Media and Device Controls are a further requirement, the specifications of which include the disposal, accountability, media re-use data storage, and data backup. One of the best ways to ascertain the level of security in a HIPAA data center is to visit the site in person. If you feel a sense of strict security protocols are in place on your visit, this is a good indication of the policies and practices that are in place, protecting your PHI data.

Visitors Log Logbook entries should directly correlate with video footage. A good question to ask would be to inquire as to when an external auditor last confirmed video and visitor logging. If the company can answer this easily, it shows the level of auditing and high-standards they apply to their physical security safeguarding. Video Surveillance Ask about their video logging and how long it is kept for. It should be a minimum period of at least 90 days.

Documentation of Procedures Procedural documentation that relates granted visits without prior permission via the phone, email, or in person will outline how they deal with such matters. If you ask multiple parties, not just the compliance officer, this should give you a firm understanding of how well the policies are known, understood, and undertaken by all staff. The more consistent, the better.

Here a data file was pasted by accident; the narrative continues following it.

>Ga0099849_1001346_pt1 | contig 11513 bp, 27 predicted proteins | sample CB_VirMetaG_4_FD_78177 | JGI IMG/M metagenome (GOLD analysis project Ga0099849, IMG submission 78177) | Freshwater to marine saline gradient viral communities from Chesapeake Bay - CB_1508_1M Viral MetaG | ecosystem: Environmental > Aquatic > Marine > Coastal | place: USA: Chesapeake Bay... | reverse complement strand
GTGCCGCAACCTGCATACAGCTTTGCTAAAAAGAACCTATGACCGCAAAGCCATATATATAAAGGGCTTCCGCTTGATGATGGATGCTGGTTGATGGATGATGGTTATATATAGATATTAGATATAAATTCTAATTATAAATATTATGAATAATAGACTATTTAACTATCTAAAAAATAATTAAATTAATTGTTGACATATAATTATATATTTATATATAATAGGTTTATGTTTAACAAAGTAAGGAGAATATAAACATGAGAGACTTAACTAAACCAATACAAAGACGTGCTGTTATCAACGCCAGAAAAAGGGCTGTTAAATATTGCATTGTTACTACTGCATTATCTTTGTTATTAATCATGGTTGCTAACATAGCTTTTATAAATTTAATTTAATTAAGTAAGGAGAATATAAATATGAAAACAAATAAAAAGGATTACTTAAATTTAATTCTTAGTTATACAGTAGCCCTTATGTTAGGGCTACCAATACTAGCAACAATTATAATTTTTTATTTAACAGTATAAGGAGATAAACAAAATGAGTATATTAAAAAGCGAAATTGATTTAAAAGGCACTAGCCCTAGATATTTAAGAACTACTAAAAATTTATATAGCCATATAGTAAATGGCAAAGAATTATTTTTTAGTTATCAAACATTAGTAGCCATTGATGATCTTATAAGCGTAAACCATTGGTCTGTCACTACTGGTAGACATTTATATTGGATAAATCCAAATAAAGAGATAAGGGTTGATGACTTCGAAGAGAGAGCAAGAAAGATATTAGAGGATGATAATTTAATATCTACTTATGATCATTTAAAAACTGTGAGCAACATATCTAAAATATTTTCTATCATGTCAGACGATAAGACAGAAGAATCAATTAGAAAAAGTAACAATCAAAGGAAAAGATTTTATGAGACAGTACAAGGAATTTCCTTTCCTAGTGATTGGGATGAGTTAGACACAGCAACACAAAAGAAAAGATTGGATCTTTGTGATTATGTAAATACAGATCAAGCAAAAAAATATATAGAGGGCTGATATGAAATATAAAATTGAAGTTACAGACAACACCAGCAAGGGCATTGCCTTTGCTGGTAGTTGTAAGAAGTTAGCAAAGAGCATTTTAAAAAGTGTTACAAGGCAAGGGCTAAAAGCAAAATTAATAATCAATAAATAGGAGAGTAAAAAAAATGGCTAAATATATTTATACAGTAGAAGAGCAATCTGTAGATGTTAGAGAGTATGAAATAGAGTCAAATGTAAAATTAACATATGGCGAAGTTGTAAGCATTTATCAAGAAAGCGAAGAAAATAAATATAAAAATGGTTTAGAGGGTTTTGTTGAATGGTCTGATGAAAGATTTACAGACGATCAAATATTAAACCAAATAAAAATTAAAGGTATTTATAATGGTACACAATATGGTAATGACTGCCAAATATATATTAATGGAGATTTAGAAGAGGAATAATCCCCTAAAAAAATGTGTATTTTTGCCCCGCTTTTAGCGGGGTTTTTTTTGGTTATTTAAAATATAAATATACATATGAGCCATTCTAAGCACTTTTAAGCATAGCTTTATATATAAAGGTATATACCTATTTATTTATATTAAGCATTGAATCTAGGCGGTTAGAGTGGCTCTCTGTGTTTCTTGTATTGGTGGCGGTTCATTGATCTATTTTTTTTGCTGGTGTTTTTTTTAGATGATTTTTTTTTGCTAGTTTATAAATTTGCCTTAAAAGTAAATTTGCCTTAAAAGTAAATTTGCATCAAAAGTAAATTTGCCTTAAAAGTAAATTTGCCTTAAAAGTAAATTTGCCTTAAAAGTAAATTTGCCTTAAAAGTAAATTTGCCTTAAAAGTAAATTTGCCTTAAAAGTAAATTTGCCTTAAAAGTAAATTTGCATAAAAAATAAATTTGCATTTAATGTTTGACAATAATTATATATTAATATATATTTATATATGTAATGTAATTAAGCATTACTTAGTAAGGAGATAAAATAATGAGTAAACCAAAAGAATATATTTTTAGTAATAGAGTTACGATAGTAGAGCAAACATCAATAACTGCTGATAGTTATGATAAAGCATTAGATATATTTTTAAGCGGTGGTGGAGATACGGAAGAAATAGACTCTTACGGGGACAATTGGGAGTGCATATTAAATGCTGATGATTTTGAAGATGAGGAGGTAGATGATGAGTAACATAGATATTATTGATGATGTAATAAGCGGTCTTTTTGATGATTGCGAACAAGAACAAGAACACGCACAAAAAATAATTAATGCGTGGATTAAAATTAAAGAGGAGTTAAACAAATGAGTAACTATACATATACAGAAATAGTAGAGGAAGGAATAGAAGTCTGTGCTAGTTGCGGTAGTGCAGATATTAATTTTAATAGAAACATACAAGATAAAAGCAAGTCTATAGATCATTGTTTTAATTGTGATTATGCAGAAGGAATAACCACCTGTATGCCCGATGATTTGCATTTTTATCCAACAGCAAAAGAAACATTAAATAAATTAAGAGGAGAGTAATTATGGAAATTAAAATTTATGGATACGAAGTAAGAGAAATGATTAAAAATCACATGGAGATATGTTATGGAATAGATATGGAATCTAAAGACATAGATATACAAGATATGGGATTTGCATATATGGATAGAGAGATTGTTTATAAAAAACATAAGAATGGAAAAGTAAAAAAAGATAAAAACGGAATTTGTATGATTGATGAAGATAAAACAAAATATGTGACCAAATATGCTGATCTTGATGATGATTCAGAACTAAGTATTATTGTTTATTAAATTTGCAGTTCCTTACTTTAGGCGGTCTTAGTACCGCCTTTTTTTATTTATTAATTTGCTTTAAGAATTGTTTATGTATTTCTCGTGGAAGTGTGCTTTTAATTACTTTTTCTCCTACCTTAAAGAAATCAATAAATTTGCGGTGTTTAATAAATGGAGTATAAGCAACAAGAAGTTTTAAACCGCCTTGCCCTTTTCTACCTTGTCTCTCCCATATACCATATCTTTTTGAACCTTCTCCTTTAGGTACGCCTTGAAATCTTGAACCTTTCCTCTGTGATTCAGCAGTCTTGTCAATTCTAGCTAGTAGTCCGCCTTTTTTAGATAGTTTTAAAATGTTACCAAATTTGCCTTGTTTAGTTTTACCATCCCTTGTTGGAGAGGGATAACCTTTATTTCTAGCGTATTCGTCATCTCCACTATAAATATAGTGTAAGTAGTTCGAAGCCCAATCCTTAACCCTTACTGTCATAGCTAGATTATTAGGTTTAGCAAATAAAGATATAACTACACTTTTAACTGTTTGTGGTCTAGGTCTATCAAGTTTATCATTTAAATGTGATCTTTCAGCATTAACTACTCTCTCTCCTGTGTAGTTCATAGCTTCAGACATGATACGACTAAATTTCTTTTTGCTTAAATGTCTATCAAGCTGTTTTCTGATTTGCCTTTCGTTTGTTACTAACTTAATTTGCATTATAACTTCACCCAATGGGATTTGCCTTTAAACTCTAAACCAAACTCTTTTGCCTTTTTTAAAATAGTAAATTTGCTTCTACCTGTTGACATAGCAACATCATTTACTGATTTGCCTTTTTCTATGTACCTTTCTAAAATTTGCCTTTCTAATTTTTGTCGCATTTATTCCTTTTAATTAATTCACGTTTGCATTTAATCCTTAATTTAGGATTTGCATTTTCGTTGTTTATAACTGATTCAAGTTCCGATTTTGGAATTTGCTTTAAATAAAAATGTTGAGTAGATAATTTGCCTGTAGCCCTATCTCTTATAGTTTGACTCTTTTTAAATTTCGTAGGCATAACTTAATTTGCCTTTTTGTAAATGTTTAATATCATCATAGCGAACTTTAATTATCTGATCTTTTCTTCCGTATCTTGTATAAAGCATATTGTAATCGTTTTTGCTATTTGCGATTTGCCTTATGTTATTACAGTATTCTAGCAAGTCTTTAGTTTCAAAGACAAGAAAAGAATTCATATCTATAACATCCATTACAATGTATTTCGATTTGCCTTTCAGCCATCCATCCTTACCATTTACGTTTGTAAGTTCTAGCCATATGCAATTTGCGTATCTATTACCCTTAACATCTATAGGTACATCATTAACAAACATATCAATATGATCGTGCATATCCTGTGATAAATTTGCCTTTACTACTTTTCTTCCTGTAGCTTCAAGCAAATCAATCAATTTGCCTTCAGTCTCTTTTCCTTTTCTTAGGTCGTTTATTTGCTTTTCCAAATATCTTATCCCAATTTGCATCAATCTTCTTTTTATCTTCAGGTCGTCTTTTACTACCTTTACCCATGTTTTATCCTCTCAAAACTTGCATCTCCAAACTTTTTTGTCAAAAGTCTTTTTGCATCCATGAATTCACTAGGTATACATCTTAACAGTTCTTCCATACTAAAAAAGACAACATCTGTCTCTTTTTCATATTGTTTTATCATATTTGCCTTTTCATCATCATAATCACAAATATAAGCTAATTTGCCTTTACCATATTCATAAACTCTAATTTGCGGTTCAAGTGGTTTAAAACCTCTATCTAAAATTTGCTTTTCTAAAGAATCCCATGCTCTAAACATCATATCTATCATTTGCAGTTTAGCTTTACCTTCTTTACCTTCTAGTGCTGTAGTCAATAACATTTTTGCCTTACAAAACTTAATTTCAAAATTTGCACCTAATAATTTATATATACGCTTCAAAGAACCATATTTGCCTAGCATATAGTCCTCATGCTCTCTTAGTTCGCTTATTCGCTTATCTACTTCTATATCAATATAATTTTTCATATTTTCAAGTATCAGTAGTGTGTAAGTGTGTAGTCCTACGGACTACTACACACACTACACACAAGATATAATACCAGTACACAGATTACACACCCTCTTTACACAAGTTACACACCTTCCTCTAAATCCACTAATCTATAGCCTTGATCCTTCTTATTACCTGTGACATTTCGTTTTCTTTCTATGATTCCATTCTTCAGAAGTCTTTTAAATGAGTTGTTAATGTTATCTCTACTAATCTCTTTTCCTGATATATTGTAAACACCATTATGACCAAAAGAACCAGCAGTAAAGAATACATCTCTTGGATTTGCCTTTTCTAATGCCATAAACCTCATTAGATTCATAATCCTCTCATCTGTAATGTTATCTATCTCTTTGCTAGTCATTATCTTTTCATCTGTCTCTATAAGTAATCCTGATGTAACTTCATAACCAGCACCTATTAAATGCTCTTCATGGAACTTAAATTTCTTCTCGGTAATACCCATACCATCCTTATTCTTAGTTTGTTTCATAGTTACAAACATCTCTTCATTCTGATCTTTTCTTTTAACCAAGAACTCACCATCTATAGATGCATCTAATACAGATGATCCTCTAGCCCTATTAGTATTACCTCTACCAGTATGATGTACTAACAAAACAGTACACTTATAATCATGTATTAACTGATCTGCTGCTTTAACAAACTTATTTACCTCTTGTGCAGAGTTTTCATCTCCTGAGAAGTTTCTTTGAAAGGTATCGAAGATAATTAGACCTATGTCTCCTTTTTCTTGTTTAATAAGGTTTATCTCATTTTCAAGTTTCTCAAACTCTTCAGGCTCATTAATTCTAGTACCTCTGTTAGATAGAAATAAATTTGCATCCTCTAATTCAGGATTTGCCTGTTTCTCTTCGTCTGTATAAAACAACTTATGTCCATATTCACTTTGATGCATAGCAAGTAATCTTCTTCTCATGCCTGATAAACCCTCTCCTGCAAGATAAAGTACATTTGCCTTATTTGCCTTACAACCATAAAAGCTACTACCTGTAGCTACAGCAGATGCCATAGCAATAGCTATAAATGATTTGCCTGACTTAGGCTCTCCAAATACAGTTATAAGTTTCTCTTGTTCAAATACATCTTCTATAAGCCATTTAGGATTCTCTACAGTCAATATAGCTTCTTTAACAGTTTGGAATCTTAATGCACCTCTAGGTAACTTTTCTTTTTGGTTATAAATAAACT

Dual-Factor Authentication Are you personally escorted around the data center? Wherever you go, you should see a requirement for a minimum of two identity checks, such as an access card along with an access code, a fingerprint scanner or similar. If you are not asked to wear a badge or to sign-in, these are tell-tale signs that their security protocols do not meet with HIPAA security requirements.

Acting as an extension of a CE, the business associate should portray expertise, robust policies, and a desire to answer questions that help provide crystal-clear clarity about any HIPAA regulations and policies. Ultimately, you want to leave feeling reassured, confident in their ability to safeguard your data and reputation, and of course, seeing a copy of their HIPAA Risk Assessment Certification.